FDA’s 510(k) overhaul floats end to predicate testing for some devices

The FDA acknowledges that direct comparisons to predicate devices can place avoidable burdens on sponsors. (FDA)

The FDA is planning to expand its abbreviated 510(k) program to lessen the burden of demonstrating substantial equivalence. In draft guidance (PDF), the FDA set out how sponsors can win clearance for devices after showing they meet certain performance levels, rather than through direct comparisons with predicate products.

The FDA introduced an abbreviated 510(k) pathway 20 years ago. The pathway allows developers of certain devices to use evidence showing a product conforms with FDA guidance to win clearance. Officials saw the pathway as a way to leverage the growing body of medical device guidance documents and other regulatory materials to streamline the clearance process. But the approach is only applicable to some performance characteristics, meaning sponsors still need to compare their devices to predicates. 

FDA commissioner Scott Gottlieb, M.D., thinks that creates problems for device developers and the agency.

“Predicates can be old, and in certain cases, they might not closely reflect the modern technology embedded in new devices,” Gottlieb said in a statement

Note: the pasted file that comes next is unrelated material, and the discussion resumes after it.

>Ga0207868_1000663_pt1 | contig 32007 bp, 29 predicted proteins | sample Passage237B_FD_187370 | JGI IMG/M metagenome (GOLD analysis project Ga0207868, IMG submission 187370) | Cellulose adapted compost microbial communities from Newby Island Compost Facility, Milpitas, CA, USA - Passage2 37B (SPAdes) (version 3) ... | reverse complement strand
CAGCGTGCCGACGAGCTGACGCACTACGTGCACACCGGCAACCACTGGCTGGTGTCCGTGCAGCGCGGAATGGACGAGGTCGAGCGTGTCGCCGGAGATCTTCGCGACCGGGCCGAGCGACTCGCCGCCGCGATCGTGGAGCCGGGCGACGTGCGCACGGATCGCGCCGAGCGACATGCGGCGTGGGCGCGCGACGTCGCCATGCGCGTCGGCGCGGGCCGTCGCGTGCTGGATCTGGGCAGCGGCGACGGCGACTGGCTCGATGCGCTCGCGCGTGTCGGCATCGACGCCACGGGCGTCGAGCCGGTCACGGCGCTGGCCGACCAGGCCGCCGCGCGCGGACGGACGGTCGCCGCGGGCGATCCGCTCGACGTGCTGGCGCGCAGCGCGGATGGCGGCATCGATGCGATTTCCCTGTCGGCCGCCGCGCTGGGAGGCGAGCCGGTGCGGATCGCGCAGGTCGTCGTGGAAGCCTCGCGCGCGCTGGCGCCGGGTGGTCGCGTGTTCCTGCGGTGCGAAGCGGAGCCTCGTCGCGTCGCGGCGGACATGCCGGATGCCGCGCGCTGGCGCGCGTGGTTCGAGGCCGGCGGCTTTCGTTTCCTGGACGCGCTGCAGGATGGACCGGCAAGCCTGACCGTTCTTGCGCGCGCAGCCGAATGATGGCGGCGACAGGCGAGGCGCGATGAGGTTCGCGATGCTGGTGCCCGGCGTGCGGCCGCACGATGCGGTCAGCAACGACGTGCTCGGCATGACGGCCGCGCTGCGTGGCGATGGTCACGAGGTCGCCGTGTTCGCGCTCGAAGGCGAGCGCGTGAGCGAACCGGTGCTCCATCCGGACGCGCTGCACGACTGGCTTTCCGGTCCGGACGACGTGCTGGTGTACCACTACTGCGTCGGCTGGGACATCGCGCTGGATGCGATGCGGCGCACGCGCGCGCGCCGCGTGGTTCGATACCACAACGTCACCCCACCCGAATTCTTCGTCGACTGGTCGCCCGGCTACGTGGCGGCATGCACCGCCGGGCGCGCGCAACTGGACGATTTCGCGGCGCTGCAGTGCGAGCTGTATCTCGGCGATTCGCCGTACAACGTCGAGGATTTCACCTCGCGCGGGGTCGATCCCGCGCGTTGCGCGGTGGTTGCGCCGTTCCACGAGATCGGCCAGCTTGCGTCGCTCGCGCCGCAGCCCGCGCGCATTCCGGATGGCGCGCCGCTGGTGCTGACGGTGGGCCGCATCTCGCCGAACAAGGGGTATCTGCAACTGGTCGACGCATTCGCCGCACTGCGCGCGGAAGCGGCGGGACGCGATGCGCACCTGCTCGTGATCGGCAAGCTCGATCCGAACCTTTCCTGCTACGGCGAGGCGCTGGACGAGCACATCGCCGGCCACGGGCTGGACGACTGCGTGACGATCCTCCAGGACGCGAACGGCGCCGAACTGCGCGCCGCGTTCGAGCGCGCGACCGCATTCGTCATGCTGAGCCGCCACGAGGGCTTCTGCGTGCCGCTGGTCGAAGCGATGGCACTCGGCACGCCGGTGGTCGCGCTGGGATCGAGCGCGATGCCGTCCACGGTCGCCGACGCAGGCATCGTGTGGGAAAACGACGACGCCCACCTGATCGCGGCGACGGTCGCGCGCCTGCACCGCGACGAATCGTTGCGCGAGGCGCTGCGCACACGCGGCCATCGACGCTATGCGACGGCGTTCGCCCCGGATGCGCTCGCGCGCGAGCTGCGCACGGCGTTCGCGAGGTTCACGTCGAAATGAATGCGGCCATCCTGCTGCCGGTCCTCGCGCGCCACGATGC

In the draft guidance, the FDA acknowledges that direct comparisons to predicate devices can place avoidable burdens on sponsors. The agency cites the need to test a device against a “substantial number” of predicates as an example of when the approach is unnecessarily burdensome.  Driven by a 21st Century Cures Act that tasks it with applying “least burdensome” principles, the FDA is planning to reduce reliance on testing against predicates.

The FDA’s big idea is to allow firms to use the conformity mechanisms established in the abbreviated 510(k) pathway to demonstrate all the performance characteristics, not just a subset. Only some devices will be able to take this approach, but the FDA thinks the pathway will make a difference despite these restrictions.

“By allowing a set of objective, transparent and well-validated performance metrics to serve as the benchmark for evaluating some new devices, this new pathway offers a more efficient and less burdensome option,” Gottlieb said.

In freeing sponsors from predicate testing, the FDA also thinks it can streamline the review process for its own staff, lessening the burden the task places on it and potentially shortening clearance times. 

The draft is open for comment for the next 90 days.